PAN TIANSHOU (1897-1971)
PAN TIANSHOU (1897-1971)
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PAN TIANSHOU (1897-1971)

Bamboo Valley

PAN TIANSHOU (1897-1971)
Bamboo Valley
Hanging scroll, ink and colour on paper
100 x 45.9 cm. (39 3⁄8 x 18 1⁄8 in.)
Entitled, inscribed and signed, with two seals of the artist
Dated jiawu year (1954)
Titleslip inscribed and signed by the artist
Dated early summer, jiawu year (1954)
Christie’s Hong Kong, Fine Chinese Modern Paintings, 31 May 2016, Lot 1368.
Pan Tianshou Paintings, Shanghai People’s Fine Arts Publishing House, 1963, pl.19.
Pan Tianshou Paintings, Hong Kong Nantong Book Company, 1979, pl. 31.
Tan Xiyong, Pan Tien-Shou Paintings, Artist Publishing House, Taipei, August 1980, p.114.
Wang Jingxian & Li Di, Pan Tianshou Shuhua Ji, Vol. 1, People’s Art Publishing House, Beijing, 1982, pl. 102.
Yang Chengyin & Lin Wenxia, Xian Dai Mei Shu Jia Hua Lun Zuo Ping Sheng Ping: Pan Tianshou, Xue Lin Publishing House, January 1996, p. 221, pl. 42.
The Works of Pan Tianshou, Vol. 2, Zhejiang People’s Fine Arts Publishing House, December 1996, pp. 86-87, pl. 179.
The Complete Collection of Pan Tianshou, Vol. 4, Zhejiang People’s Fine Art Publishing House, University of Zhejiang Publishing House, October 2014, p. 347.

Brought to you by

Carmen Shek Cerne (石嘉雯)
Carmen Shek Cerne (石嘉雯) Vice President, Head of Department, Chinese Paintings

Lot Essay

When conceiving a painting, it is essential to consider the composition.
One should differentiate the primary and the secondary, make coordination, integrate the void and the substantial, the sparse and the full, the high and low, the tortuous and the straightforward.
Especially, one should pay attention to the four corners and four edges of the painting.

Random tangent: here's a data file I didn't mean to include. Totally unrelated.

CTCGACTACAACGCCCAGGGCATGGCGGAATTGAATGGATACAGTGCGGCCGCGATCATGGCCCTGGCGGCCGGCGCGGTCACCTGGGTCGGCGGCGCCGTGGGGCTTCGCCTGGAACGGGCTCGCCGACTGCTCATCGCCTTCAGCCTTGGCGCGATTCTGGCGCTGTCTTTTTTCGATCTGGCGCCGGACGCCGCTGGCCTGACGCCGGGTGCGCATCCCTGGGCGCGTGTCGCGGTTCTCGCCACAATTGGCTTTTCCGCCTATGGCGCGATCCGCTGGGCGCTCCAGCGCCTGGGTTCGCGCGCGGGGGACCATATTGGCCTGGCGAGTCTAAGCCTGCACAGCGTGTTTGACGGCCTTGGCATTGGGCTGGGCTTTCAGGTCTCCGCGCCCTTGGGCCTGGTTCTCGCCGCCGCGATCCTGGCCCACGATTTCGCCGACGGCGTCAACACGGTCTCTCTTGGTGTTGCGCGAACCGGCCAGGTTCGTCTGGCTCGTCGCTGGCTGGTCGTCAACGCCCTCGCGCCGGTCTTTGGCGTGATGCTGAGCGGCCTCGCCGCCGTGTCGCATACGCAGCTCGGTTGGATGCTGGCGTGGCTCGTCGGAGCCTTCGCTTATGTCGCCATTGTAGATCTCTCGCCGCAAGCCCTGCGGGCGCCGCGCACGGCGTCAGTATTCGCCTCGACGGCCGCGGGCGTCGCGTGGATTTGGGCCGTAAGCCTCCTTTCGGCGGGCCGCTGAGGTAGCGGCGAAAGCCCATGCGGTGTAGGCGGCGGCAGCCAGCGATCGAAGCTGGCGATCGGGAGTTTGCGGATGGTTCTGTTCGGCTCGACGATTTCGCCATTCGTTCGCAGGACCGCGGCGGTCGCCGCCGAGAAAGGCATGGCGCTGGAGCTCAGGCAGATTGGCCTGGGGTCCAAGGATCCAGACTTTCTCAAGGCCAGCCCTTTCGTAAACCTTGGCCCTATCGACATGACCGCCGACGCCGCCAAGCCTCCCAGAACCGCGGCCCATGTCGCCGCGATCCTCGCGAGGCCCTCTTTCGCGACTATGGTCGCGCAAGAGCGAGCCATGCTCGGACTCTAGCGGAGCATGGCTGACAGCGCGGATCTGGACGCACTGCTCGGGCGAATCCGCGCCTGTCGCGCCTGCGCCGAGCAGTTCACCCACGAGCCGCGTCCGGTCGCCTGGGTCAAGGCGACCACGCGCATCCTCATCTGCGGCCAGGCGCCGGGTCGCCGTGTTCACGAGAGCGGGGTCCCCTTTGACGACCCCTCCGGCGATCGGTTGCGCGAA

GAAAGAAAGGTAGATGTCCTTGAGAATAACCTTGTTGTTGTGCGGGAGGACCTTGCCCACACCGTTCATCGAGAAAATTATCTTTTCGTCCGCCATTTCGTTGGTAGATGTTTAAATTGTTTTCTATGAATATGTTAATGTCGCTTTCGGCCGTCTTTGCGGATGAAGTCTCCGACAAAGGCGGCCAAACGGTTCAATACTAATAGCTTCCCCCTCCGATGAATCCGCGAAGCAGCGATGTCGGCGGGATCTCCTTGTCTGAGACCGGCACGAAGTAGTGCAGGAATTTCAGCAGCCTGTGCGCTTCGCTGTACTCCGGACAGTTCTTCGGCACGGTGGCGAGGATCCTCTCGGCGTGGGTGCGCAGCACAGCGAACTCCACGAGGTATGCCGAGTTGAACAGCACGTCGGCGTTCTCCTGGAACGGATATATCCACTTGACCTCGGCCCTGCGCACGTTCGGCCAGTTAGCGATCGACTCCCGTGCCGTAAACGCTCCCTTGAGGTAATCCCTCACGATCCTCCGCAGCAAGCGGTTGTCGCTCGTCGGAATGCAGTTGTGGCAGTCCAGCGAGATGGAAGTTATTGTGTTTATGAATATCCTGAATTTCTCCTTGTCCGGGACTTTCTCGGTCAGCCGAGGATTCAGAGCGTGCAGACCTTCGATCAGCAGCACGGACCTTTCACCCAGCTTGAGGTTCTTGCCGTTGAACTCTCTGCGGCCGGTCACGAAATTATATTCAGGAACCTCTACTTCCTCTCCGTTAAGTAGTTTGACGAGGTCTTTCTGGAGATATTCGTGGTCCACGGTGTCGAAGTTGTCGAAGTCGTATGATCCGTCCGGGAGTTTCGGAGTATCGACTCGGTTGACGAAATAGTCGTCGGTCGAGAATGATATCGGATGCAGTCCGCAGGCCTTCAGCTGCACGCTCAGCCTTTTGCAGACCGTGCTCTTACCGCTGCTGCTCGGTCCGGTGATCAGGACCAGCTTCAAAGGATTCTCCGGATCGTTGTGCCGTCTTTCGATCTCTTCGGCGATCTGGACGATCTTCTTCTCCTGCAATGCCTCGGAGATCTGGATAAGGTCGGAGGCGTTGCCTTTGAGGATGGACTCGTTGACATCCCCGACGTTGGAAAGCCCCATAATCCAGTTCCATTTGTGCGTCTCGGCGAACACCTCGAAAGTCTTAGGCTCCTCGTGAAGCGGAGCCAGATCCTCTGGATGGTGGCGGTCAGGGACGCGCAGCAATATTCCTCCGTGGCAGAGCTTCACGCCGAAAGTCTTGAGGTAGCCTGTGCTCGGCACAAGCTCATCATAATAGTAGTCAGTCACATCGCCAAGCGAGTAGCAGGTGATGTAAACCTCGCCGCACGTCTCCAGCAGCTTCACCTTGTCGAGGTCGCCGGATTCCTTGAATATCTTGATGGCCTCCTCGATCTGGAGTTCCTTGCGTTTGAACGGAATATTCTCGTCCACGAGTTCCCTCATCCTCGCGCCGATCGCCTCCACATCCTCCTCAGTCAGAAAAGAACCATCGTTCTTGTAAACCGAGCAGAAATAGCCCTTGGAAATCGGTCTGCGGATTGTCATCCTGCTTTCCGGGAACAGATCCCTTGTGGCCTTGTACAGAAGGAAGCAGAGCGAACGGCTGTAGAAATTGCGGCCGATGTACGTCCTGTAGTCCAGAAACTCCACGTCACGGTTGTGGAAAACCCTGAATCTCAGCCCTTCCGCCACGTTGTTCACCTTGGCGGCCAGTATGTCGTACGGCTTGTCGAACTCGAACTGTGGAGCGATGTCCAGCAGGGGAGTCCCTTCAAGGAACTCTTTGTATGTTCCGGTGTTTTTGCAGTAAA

Make them connected with the subject matter and share the same momentum with it.
In this way, the painting will obtain vitality and joy from beyond the material surface.
Pan Tianshou, Essays on Painting Techniques in Tingtian Pavilion
Amongst the masters of modern painting, Pan Tianshou is famous for his precarious composition. He specializes in using the method of Zaoxian (setting up thrills) and Poxian (undoing thrills), endorsing the picture-scape with vigorous, magnificent and electrifying beauty.
In Bamboo Valley, Pan deploys a linear perspective to depict the scenic mountain village. The foreground, painted with rich and confident brushstrokes, diagonally corresponds with the rocks and mountains in the background, directing the eye to Pan's primary subject—the village in the middle. Within this range, the sparkling river surface, illustrated with only a few strokes, and the broad river bank form an expansive and saturated momentum. While there is an obvious opposition between the void in the river and the substantiality of mountains and rocks, the composition is in balance and harmony when viewed as a whole. Such unexpected and skilful arrangement demonstrates Pan’s vigorous spirit. And the figure holding a laundry stick not only functions as the focal point of this painting but also adds dynamism.
Bamboo Valley was created in 1954, coinciding with the peak of China’s New Chinese Painting Movement. This movement aimed to reform traditional Chinese painting considering its lack of sketching elements and real-life depictions. It is obvious that while making attempts to respond to the Movement, in this painting representing village life, Pan also maintained his characteristic audacious composition. According to the previous collector, this painting was a gift from Pan Tianshou to his mother and thence by descent. The original recipient was a Master of Chinese Arts and Crafts in Embroidery and worked at the Shanghai Institute of Arts and Crafts. She and Pan Tianshou were both from Zhejiang Province.

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